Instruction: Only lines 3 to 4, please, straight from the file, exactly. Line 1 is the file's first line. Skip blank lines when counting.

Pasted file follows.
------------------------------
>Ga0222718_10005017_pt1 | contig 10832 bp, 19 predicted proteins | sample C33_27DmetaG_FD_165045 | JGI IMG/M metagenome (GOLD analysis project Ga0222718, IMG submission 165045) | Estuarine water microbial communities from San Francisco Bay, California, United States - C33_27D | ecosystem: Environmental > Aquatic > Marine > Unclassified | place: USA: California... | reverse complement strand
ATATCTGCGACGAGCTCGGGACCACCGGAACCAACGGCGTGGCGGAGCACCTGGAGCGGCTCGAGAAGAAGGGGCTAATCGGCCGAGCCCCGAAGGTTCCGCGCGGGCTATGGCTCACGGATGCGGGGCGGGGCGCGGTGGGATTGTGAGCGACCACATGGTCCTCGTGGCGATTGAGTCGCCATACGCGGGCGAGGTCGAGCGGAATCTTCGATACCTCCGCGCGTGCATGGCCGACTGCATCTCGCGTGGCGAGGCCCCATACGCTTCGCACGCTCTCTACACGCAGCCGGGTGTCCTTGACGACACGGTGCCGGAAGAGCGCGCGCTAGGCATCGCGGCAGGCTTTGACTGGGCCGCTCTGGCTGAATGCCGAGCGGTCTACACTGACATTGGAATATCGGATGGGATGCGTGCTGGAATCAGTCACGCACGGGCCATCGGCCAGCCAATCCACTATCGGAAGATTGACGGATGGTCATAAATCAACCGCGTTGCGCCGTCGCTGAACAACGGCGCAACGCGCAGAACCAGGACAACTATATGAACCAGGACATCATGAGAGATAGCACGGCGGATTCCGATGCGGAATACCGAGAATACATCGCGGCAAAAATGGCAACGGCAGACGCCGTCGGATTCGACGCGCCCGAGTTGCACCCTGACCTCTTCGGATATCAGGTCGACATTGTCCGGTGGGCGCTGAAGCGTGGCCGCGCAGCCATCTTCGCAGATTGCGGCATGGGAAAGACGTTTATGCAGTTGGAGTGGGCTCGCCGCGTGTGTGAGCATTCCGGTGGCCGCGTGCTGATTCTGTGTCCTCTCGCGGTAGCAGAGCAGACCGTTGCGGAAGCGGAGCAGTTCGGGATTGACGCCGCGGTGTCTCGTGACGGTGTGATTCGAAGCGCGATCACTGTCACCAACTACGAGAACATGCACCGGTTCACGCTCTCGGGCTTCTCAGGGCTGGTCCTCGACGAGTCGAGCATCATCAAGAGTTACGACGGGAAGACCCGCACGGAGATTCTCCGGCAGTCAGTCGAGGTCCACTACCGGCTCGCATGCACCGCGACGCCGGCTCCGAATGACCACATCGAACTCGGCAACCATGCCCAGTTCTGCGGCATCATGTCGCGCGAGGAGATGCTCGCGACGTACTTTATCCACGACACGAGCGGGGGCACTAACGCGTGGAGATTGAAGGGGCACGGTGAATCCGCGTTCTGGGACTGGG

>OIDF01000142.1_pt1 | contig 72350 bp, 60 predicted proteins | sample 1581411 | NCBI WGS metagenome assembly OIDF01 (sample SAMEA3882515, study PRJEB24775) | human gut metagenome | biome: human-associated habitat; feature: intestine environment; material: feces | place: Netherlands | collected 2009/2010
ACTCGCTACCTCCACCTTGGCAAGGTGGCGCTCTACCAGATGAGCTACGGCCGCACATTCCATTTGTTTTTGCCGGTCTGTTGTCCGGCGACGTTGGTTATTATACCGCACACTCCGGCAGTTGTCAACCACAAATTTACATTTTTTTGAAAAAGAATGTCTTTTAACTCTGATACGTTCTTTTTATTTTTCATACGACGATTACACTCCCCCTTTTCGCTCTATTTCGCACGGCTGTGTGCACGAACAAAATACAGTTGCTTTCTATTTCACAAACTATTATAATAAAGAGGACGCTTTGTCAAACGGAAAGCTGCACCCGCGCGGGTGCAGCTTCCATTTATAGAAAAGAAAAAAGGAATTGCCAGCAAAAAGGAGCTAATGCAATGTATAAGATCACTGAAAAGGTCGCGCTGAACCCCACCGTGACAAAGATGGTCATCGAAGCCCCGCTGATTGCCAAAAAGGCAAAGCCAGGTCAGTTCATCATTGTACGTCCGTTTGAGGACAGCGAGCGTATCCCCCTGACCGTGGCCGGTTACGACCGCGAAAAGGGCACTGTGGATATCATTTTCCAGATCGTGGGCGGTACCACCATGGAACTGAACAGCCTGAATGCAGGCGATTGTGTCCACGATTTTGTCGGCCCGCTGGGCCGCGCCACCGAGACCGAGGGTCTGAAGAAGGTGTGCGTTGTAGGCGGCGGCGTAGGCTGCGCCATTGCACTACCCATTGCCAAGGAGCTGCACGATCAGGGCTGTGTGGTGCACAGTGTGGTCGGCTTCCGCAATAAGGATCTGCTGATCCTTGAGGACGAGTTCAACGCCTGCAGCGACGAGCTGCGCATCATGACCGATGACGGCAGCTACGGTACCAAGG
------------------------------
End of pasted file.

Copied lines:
>OIDF01000142.1_pt1 | contig 72350 bp, 60 predicted proteins | sample 1581411 | NCBI WGS metagenome assembly OIDF01 (sample SAMEA3882515, study PRJEB24775) | human gut metagenome | biome: human-associated habitat; feature: intestine environment; material: feces | place: Netherlands | collected 2009/2010
ACTCGCTACCTCCACCTTGGCAAGGTGGCGCTCTACCAGATGAGCTACGGCCGCACATTCCATTTGTTTTTGCCGGTCTGTTGTCCGGCGACGTTGGTTATTATACCGCACACTCCGGCAGTTGTCAACCACAAATTTACATTTTTTTGAAAAAGAATGTCTTTTAACTCTGATACGTTCTTTTTATTTTTCATACGACGATTACACTCCCCCTTTTCGCTCTATTTCGCACGGCTGTGTGCACGAACAAAATACAGTTGCTTTCTATTTCACAAACTATTATAATAAAGAGGACGCTTTGTCAAACGGAAAGCTGCACCCGCGCGGGTGCAGCTTCCATTTATAGAAAAGAAAAAAGGAATTGCCAGCAAAAAGGAGCTAATGCAATGTATAAGATCACTGAAAAGGTCGCGCTGAACCCCACCGTGACAAAGATGGTCATCGAAGCCCCGCTGATTGCCAAAAAGGCAAAGCCAGGTCAGTTCATCATTGTACGTCCGTTTGAGGACAGCGAGCGTATCCCCCTGACCGTGGCCGGTTACGACCGCGAAAAGGGCACTGTGGATATCATTTTCCAGATCGTGGGCGGTACCACCATGGAACTGAACAGCCTGAATGCAGGCGATTGTGTCCACGATTTTGTCGGCCCGCTGGGCCGCGCCACCGAGACCGAGGGTCTGAAGAAGGTGTGCGTTGTAGGCGGCGGCGTAGGCTGCGCCATTGCACTACCCATTGCCAAGGAGCTGCACGATCAGGGCTGTGTGGTGCACAGTGTGGTCGGCTTCCGCAATAAGGATCTGCTGATCCTTGAGGACGAGTTCAACGCCTGCAGCGACGAGCTGCGCATCATGACCGATGACGGCAGCTACGGTACCAAGG